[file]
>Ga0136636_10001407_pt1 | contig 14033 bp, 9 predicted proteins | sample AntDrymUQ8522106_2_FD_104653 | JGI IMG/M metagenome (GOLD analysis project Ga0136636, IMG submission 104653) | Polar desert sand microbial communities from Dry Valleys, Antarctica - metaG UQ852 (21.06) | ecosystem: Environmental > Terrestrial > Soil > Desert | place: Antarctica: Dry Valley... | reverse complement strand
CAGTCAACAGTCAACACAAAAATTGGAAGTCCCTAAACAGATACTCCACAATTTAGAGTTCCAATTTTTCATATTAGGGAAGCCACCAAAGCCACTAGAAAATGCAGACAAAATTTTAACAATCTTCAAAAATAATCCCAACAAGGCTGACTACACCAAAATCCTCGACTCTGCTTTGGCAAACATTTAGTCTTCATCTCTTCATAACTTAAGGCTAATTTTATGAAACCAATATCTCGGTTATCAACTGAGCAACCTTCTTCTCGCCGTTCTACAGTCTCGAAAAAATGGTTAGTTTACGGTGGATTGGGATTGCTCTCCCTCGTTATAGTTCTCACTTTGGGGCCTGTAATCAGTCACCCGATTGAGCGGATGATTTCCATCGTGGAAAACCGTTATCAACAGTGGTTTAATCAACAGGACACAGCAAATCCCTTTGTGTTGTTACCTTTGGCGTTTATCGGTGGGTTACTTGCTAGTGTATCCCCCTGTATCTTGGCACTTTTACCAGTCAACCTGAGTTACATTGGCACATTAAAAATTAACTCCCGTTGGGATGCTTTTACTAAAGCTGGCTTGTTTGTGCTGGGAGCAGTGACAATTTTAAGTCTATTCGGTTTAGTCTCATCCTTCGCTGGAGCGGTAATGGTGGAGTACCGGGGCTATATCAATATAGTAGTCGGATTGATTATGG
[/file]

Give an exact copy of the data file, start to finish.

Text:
>Ga0136636_10001407_pt1 | contig 14033 bp, 9 predicted proteins | sample AntDrymUQ8522106_2_FD_104653 | JGI IMG/M metagenome (GOLD analysis project Ga0136636, IMG submission 104653) | Polar desert sand microbial communities from Dry Valleys, Antarctica - metaG UQ852 (21.06) | ecosystem: Environmental > Terrestrial > Soil > Desert | place: Antarctica: Dry Valley... | reverse complement strand
CAGTCAACAGTCAACACAAAAATTGGAAGTCCCTAAACAGATACTCCACAATTTAGAGTTCCAATTTTTCATATTAGGGAAGCCACCAAAGCCACTAGAAAATGCAGACAAAATTTTAACAATCTTCAAAAATAATCCCAACAAGGCTGACTACACCAAAATCCTCGACTCTGCTTTGGCAAACATTTAGTCTTCATCTCTTCATAACTTAAGGCTAATTTTATGAAACCAATATCTCGGTTATCAACTGAGCAACCTTCTTCTCGCCGTTCTACAGTCTCGAAAAAATGGTTAGTTTACGGTGGATTGGGATTGCTCTCCCTCGTTATAGTTCTCACTTTGGGGCCTGTAATCAGTCACCCGATTGAGCGGATGATTTCCATCGTGGAAAACCGTTATCAACAGTGGTTTAATCAACAGGACACAGCAAATCCCTTTGTGTTGTTACCTTTGGCGTTTATCGGTGGGTTACTTGCTAGTGTATCCCCCTGTATCTTGGCACTTTTACCAGTCAACCTGAGTTACATTGGCACATTAAAAATTAACTCCCGTTGGGATGCTTTTACTAAAGCTGGCTTGTTTGTGCTGGGAGCAGTGACAATTTTAAGTCTATTCGGTTTAGTCTCATCCTTCGCTGGAGCGGTAATGGTGGAGTACCGGGGCTATATCAATATAGTAGTCGGATTGATTATGG